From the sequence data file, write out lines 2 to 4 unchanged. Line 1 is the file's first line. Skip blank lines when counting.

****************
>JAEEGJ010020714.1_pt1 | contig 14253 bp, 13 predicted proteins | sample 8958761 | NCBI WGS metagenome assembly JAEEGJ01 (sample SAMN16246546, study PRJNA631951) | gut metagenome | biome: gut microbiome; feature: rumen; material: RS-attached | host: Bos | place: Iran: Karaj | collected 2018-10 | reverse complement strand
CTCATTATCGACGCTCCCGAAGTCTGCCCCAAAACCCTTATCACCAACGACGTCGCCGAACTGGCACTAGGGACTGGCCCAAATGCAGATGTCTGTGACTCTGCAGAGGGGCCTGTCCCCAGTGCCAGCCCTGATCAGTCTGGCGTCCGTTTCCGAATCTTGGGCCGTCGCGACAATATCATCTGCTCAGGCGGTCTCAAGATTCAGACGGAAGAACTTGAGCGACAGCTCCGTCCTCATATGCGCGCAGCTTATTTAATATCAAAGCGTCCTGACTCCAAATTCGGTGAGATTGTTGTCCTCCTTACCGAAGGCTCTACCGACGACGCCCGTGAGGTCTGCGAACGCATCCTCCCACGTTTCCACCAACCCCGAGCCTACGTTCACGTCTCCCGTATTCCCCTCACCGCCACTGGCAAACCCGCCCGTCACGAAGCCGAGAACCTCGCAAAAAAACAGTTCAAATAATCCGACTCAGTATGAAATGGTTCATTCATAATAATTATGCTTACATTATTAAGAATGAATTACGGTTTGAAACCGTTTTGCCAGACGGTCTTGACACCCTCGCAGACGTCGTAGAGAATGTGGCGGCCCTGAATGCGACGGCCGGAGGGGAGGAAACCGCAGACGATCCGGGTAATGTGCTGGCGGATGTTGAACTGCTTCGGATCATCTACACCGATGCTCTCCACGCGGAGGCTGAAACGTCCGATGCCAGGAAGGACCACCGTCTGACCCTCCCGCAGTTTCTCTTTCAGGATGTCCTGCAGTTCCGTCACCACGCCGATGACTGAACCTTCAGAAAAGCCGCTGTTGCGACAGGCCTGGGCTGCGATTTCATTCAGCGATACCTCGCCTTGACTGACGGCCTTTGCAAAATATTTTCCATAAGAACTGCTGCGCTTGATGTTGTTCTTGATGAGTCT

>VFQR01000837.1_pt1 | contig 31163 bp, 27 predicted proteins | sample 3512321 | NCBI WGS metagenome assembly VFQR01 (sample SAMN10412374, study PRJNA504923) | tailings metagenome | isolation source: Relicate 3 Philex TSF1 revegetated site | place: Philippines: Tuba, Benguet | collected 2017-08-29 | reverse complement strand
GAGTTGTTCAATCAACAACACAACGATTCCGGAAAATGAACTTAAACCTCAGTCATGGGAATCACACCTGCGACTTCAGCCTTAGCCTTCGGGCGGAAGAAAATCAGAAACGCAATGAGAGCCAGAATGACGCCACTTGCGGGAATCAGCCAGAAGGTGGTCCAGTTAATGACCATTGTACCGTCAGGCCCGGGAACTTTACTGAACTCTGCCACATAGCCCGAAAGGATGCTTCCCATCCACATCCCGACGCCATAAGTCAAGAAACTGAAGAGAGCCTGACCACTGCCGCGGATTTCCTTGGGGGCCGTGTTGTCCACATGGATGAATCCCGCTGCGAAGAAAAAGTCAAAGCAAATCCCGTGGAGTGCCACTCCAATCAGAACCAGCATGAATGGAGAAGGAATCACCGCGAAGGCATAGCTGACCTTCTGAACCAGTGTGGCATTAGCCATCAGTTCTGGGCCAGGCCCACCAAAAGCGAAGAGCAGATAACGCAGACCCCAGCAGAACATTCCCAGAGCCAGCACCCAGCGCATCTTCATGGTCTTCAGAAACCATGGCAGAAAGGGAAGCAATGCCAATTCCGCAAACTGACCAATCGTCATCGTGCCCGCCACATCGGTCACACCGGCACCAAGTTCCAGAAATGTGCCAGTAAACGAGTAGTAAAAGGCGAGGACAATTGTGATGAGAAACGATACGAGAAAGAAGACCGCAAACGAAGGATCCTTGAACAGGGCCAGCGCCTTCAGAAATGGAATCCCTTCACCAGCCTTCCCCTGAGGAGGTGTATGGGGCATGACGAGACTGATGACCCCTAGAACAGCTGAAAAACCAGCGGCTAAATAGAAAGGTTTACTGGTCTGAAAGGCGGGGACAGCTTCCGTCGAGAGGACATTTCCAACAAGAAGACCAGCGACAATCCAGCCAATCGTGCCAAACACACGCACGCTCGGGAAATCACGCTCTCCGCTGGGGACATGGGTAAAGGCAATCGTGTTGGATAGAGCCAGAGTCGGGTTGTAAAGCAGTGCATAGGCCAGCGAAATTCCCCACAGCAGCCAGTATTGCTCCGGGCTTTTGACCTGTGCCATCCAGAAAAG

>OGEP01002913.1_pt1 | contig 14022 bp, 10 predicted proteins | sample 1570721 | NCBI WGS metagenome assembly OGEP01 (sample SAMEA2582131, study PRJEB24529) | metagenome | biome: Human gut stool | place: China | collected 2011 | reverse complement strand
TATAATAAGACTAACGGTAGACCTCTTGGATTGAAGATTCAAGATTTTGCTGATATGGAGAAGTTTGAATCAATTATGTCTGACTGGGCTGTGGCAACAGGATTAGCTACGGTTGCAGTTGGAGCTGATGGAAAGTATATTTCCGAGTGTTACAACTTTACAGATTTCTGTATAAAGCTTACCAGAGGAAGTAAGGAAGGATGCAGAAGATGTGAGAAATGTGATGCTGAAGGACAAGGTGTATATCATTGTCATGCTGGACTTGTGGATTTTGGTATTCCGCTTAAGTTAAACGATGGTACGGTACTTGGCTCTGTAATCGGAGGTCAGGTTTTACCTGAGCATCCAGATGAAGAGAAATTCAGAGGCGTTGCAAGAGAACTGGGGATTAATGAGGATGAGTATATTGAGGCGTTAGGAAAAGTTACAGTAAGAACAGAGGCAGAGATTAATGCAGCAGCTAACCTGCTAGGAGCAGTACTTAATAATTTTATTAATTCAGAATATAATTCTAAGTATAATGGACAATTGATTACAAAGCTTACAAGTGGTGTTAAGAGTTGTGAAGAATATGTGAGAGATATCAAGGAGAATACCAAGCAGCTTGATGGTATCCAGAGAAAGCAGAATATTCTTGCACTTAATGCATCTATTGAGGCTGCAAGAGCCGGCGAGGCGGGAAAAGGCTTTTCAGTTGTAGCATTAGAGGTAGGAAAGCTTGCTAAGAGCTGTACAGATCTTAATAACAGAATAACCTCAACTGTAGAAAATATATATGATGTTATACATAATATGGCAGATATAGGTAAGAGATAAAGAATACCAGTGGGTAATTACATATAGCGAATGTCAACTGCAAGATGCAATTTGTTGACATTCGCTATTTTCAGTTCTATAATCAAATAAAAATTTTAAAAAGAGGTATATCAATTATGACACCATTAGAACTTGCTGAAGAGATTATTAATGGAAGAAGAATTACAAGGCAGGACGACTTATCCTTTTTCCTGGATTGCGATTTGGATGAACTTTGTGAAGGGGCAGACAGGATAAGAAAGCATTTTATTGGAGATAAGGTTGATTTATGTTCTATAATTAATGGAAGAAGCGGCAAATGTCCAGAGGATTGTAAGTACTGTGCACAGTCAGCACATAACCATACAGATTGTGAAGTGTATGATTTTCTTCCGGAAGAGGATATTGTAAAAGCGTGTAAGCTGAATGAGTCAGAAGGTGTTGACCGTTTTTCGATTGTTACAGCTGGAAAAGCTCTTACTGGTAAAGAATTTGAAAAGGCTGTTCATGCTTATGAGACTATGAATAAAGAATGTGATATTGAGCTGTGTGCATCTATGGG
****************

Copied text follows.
CTCATTATCGACGCTCCCGAAGTCTGCCCCAAAACCCTTATCACCAACGACGTCGCCGAACTGGCACTAGGGACTGGCCCAAATGCAGATGTCTGTGACTCTGCAGAGGGGCCTGTCCCCAGTGCCAGCCCTGATCAGTCTGGCGTCCGTTTCCGAATCTTGGGCCGTCGCGACAATATCATCTGCTCAGGCGGTCTCAAGATTCAGACGGAAGAACTTGAGCGACAGCTCCGTCCTCATATGCGCGCAGCTTATTTAATATCAAAGCGTCCTGACTCCAAATTCGGTGAGATTGTTGTCCTCCTTACCGAAGGCTCTACCGACGACGCCCGTGAGGTCTGCGAACGCATCCTCCCACGTTTCCACCAACCCCGAGCCTACGTTCACGTCTCCCGTATTCCCCTCACCGCCACTGGCAAACCCGCCCGTCACGAAGCCGAGAACCTCGCAAAAAAACAGTTCAAATAATCCGACTCAGTATGAAATGGTTCATTCATAATAATTATGCTTACATTATTAAGAATGAATTACGGTTTGAAACCGTTTTGCCAGACGGTCTTGACACCCTCGCAGACGTCGTAGAGAATGTGGCGGCCCTGAATGCGACGGCCGGAGGGGAGGAAACCGCAGACGATCCGGGTAATGTGCTGGCGGATGTTGAACTGCTTCGGATCATCTACACCGATGCTCTCCACGCGGAGGCTGAAACGTCCGATGCCAGGAAGGACCACCGTCTGACCCTCCCGCAGTTTCTCTTTCAGGATGTCCTGCAGTTCCGTCACCACGCCGATGACTGAACCTTCAGAAAAGCCGCTGTTGCGACAGGCCTGGGCTGCGATTTCATTCAGCGATACCTCGCCTTGACTGACGGCCTTTGCAAAATATTTTCCATAAGAACTGCTGCGCTTGATGTTGTTCTTGATGAGTCT

>VFQR01000837.1_pt1 | contig 31163 bp, 27 predicted proteins | sample 3512321 | NCBI WGS metagenome assembly VFQR01 (sample SAMN10412374, study PRJNA504923) | tailings metagenome | isolation source: Relicate 3 Philex TSF1 revegetated site | place: Philippines: Tuba, Benguet | collected 2017-08-29 | reverse complement strand
GAGTTGTTCAATCAACAACACAACGATTCCGGAAAATGAACTTAAACCTCAGTCATGGGAATCACACCTGCGACTTCAGCCTTAGCCTTCGGGCGGAAGAAAATCAGAAACGCAATGAGAGCCAGAATGACGCCACTTGCGGGAATCAGCCAGAAGGTGGTCCAGTTAATGACCATTGTACCGTCAGGCCCGGGAACTTTACTGAACTCTGCCACATAGCCCGAAAGGATGCTTCCCATCCACATCCCGACGCCATAAGTCAAGAAACTGAAGAGAGCCTGACCACTGCCGCGGATTTCCTTGGGGGCCGTGTTGTCCACATGGATGAATCCCGCTGCGAAGAAAAAGTCAAAGCAAATCCCGTGGAGTGCCACTCCAATCAGAACCAGCATGAATGGAGAAGGAATCACCGCGAAGGCATAGCTGACCTTCTGAACCAGTGTGGCATTAGCCATCAGTTCTGGGCCAGGCCCACCAAAAGCGAAGAGCAGATAACGCAGACCCCAGCAGAACATTCCCAGAGCCAGCACCCAGCGCATCTTCATGGTCTTCAGAAACCATGGCAGAAAGGGAAGCAATGCCAATTCCGCAAACTGACCAATCGTCATCGTGCCCGCCACATCGGTCACACCGGCACCAAGTTCCAGAAATGTGCCAGTAAACGAGTAGTAAAAGGCGAGGACAATTGTGATGAGAAACGATACGAGAAAGAAGACCGCAAACGAAGGATCCTTGAACAGGGCCAGCGCCTTCAGAAATGGAATCCCTTCACCAGCCTTCCCCTGAGGAGGTGTATGGGGCATGACGAGACTGATGACCCCTAGAACAGCTGAAAAACCAGCGGCTAAATAGAAAGGTTTACTGGTCTGAAAGGCGGGGACAGCTTCCGTCGAGAGGACATTTCCAACAAGAAGACCAGCGACAATCCAGCCAATCGTGCCAAACACACGCACGCTCGGGAAATCACGCTCTCCGCTGGGGACATGGGTAAAGGCAATCGTGTTGGATAGAGCCAGAGTCGGGTTGTAAAGCAGTGCATAGGCCAGCGAAATTCCCCACAGCAGCCAGTATTGCTCCGGGCTTTTGACCTGTGCCATCCAGAAAAG